Calling Disciples | Art for A Epiphany 3

Matthew 4:18,21 As he walked by the Sea of Galilee, he saw two brothers, Simon, who is called Peter, and Andrew his brother… As he went from there, he saw two other brothers, James son of Zebedee and his brother John…

Calling Disciples
He, Qi
Calling Disciples
2001
Painting
China
Click image for more information.

Commentary by Hovak Najarian

Calling Disciples, mixed media, 2001, He Qi (b. 20th Century)

During the latter part of the nineteenth century, the industrial revolution with its engineering and technological marvels was becoming part of life and there was a sense the world had entered a modern age. Being “modern” became a self-congratulatory state of mind that continued well beyond the first half of the twentieth century. Around 1970, it was proclaimed the term “modern” no longer applied to how we perceived ourselves. We were in the “Post Modern” age. Today, “Modernism” is a designated time period that started in the mid 1930s and continued to the mid 1960s. The architecture and furniture of the 1950s in particular are celebrated now in exhibits called, “mid-century modern.”

In the early part of the twentieth century, it was recognized that a painting in reality is simply an object. It is created from a canvas stretched over a frame and covered with pigments. Just as a composer of symphonic music may be more interested in a work’s orchestration than in its melody, some painters downplay the importance of creating illusions (painting the subject matter to look “realistic”), instead they give attention to matters of form. All painters, regardless of their style, orchestrate their work by combining and arranging shapes, lines, colors, textures and spaces. These visual elements may be arranged in any way a person pleases. With them, an artist may paint a still-life, a portrait, or a scene and make it look “real.” If they choose they may use the elements also to abstract a subject or to not refer to a subject at all.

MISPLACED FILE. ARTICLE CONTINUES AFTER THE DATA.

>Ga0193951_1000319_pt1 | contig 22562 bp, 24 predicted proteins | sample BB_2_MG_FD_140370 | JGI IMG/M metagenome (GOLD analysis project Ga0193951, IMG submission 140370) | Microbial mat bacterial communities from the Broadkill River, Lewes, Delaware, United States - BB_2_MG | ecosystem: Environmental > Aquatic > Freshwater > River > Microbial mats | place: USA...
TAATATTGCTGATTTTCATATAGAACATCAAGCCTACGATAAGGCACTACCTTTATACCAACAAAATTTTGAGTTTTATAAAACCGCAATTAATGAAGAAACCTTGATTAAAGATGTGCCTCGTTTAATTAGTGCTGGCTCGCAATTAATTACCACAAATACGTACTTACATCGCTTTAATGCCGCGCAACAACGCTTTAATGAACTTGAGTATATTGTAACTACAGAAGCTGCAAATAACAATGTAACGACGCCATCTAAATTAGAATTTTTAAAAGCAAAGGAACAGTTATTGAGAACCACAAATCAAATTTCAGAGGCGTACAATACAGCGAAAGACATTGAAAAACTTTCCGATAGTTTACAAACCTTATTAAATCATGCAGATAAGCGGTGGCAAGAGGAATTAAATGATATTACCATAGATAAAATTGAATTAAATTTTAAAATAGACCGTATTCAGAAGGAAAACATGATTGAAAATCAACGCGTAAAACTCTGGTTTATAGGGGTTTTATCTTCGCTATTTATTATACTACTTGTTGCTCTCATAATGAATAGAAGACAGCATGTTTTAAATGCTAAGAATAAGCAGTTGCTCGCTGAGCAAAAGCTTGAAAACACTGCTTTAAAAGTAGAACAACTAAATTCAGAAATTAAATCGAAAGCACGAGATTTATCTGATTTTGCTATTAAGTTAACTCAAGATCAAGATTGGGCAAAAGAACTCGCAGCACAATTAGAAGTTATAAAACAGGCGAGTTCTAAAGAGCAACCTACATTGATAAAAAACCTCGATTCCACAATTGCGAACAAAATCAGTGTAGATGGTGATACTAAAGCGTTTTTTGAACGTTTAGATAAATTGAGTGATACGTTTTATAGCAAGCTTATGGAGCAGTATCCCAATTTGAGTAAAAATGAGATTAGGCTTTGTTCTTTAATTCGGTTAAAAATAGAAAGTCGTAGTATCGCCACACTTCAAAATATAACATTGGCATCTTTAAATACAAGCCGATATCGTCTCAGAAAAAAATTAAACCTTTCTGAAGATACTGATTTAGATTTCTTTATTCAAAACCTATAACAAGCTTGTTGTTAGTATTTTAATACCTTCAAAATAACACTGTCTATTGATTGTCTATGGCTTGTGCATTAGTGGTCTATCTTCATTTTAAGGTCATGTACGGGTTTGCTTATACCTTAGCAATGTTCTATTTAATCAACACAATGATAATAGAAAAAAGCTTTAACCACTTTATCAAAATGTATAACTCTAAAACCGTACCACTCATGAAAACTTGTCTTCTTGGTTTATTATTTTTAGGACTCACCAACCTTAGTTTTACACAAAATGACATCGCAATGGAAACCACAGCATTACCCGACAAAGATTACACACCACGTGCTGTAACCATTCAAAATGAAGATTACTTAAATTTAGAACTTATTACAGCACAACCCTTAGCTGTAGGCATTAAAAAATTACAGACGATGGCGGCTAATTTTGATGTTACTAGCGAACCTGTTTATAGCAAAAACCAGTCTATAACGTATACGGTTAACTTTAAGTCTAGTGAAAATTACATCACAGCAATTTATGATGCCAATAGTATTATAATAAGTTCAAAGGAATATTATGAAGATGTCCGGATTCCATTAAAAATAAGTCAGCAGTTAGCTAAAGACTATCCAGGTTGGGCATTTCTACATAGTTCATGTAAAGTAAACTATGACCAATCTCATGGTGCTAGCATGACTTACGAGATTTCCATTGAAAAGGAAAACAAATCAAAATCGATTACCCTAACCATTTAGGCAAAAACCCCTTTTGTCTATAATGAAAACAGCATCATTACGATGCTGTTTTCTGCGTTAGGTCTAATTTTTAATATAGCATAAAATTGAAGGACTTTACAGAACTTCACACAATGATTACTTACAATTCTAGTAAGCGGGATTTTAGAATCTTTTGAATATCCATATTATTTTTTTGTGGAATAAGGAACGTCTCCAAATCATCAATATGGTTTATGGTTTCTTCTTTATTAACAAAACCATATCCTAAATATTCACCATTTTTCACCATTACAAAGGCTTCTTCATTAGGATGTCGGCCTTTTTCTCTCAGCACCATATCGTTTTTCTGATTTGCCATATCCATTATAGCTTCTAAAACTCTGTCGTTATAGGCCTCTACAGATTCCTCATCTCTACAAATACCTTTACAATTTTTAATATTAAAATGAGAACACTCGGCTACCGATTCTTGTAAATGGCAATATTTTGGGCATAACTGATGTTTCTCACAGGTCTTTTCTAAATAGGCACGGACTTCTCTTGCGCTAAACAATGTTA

He Qi’s “Calling Disciples” announces its modernity with its style. His figures, boats and sails remain recognizable yet they are not described literally. As in a cloisonné, shapes are defined by thin dark lines and the colors within them are mostly flat. Jesus is on shore in the center foreground and is flanked by disciples; three of them are looking skyward inexplicably. The disciple on the far right has turned and is waving to a lone fisherman on a boat (the white beard suggests it is Peter – Andrew is not shown). The exchange of greetings between the fisherman and the disciple interjects a light storybook quality and the entire subject is treated as a formal study.

At a time when illiteracy was commonplace, art was an important means of communication. Unlike the Middle Ages, today we are able to read Matthew’s account of the calling of the disciples and an illustration of it may not contribute anything more than what is learned from the written word. Instead of providing insights into the biblical story, He Qi’s gives us harmonious color patterns and the absence of objectionable content; his painting is likely to be satisfying particularly to people attracted to “modernism.” “Calling Disciples,” is a painting that would fit nicely with “mid-century modern” décor.

Hovak Najarian © 2014

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